The National Institutes of Health uses small groups of scientists to judge the quality of the grant proposals that they receive, and these quality judgments form the basis of its funding decisions. In order for this system to fund the best science, the subject experts must, at a minimum, agree as to what counts as a “quality”proposal. We investigated the degree of agreement by leveraging data from a recent experiment with 412 scientists.
The Peer Review Game: an Agent-based Model of Scientists Facing Resource Constraints and Institutional Pressures
This paper looks at peer review as a cooperation dilemma through a game-theory framework. We built an agent-based model to estimate how much the quality of peer review is influenced by different resource allocation strategies followed by scientists dealing with multiple tasks, i.e., publishing and reviewing.
Assessing Peer Review by Gauging the Fate of Rejected Manuscripts: the Case of the Journal of Artificial Societies and Social Simulation
This paper investigates the fate of manuscripts that were rejected from JASSS- The Journal of Artificial Societies and Social Simulation, the flagship journal of social simulation. We tracked 456 manuscripts that were rejected from 1997 to 2011 and traced their subsequent publication as journal articles, conference papers or working papers.
This paper investigates the impact of referee behaviour on the quality and efficiency of peer review. We focused on the importance of reciprocity motives in ensuring cooperation between all involved parties. We modelled peer review as a process based on knowledge asymmetries and subject to evaluation bias. We built various simulation scenarios in which we tested different interaction conditions and author and referee behaviour. We found that reciprocity cannot always have per se a positive effect on the quality of peer review, as it may tend to increase evaluation bias. It can have a positive effect only when reciprocity motives are inspired by disinterested standards of fairness.
Does Incentive Provision Increase the Quality of Peer Review? An Experimental Study
Although peer review is crucial for innovation and experimental discoveries in science, it is poorly understood in scientific terms. Discovering its true dynamics and exploring adjustments which improve the commitment of everyone involved could benefit scientific development for all disciplines and consequently increase innovation in the economy and the society.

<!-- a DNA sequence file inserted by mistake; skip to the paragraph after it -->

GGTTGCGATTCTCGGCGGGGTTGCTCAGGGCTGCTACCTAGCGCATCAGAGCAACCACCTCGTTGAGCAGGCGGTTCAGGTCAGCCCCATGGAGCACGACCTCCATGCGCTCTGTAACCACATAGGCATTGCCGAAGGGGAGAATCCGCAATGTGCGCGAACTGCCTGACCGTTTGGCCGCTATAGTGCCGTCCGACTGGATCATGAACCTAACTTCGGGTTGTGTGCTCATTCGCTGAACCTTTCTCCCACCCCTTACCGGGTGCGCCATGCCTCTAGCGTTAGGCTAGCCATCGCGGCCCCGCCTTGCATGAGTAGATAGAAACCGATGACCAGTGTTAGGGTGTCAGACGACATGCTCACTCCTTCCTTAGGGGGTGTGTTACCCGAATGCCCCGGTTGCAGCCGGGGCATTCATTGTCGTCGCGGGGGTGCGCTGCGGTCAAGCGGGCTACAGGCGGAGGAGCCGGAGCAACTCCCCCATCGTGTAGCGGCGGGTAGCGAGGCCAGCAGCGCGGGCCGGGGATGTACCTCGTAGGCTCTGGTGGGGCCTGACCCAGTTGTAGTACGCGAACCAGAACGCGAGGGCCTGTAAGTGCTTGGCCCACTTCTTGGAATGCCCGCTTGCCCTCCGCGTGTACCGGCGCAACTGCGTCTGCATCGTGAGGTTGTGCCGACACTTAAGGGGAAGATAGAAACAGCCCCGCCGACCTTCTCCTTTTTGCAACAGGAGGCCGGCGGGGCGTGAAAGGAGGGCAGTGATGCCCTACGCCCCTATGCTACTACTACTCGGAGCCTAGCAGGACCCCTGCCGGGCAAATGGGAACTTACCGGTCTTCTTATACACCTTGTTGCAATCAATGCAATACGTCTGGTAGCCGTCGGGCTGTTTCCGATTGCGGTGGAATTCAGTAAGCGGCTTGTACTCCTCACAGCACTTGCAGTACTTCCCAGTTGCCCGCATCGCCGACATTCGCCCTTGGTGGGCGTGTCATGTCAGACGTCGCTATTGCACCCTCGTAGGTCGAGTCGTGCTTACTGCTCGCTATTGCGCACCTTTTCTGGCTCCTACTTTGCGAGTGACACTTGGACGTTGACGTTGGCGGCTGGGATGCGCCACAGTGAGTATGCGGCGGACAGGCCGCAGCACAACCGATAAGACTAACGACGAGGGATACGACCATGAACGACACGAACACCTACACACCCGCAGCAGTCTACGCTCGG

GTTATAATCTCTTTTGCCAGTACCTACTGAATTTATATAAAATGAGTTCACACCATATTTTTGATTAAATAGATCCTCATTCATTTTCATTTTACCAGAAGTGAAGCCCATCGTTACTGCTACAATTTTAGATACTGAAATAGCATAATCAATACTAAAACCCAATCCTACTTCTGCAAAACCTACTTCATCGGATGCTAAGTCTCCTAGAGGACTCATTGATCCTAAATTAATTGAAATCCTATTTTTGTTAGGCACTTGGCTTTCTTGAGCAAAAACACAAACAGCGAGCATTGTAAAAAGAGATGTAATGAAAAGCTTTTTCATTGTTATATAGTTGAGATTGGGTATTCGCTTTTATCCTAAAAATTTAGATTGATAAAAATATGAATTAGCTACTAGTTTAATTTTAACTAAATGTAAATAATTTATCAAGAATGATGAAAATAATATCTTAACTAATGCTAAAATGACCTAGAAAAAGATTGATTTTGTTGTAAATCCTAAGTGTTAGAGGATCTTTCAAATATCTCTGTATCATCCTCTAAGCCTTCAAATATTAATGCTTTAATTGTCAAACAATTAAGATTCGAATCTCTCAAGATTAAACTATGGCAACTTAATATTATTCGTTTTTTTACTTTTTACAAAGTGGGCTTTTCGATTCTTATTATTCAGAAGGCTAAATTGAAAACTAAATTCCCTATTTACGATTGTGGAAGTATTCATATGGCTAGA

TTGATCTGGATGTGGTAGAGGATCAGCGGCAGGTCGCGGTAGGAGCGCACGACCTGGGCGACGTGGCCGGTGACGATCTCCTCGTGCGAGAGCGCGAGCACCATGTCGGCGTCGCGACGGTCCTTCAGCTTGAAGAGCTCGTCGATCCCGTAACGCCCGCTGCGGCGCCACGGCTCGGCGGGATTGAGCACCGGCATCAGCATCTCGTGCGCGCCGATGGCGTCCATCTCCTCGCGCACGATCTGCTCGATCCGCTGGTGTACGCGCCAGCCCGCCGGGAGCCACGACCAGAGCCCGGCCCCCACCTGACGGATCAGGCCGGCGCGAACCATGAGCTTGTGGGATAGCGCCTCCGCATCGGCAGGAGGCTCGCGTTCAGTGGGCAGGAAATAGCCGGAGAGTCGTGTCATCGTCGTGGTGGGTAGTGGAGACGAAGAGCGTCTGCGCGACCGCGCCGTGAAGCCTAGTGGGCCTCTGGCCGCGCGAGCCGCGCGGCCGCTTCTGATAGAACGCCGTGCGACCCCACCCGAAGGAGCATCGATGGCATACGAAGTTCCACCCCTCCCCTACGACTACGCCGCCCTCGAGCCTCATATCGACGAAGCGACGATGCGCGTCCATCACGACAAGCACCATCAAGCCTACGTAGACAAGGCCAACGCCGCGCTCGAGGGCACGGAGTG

Saint Matthew Strikes Again: An Agent-based Model of Peer Review and the Scientific Community Structure
This paper investigates the impact of referee reliability on the quality and efficiency of peer review. We modeled peer review as a process based on knowledge asymmetries and subject to evaluation bias.
Although there is growing concern about the urgent need for a better life-work balance when doing science, there are not many examples about how this could be achieved in practice. In this article, 10 simple rules are introduced to make the working environment of research labs more nurturing, collaborative, and people-centered.
Peer Review or Lottery? A Critical Analysis of Two Different Forms of Decision-Making Mechanisms for Allocation of Research Grants
By forming a pool of funding applicants who have minimal qualification levels and then selecting randomly within that pool, funding agencies could avoid biases, disagreement and other limitations of peer review.
Attitudes of Referees in a Multidisciplinary Journal: An Empirical Analysis
Paper finds that the disciplinary background and the academic status of the referee have an influence on their reviewing tasks. Articles that had been recommended by a multidisciplinary set of referees were found to receive subsequently more citations than those that had been reviewed by referees from the same discipline.
Paper provides new evidence on gender bias in teaching evaluations. Despite the fact that neither students’ grades nor self-study hours are affected by the instructor’s gender, it was found that women receive systematically lower teaching evaluations than their male colleagues.
Use of the Journal Impact Factor in Academic Review, Promotion, and Tenure Evaluations
The Journal Impact Factor (JIF) was originally designed to aid libraries in deciding which journals to index and purchase for their collections. Over the past few decades, however, it has become a relied upon metric used to evaluate research articles based on journal rank. Surveyed faculty often report feeling pressure to publish in journals with high JIFs and mention reliance on the JIF as one problem with current academic evaluation systems.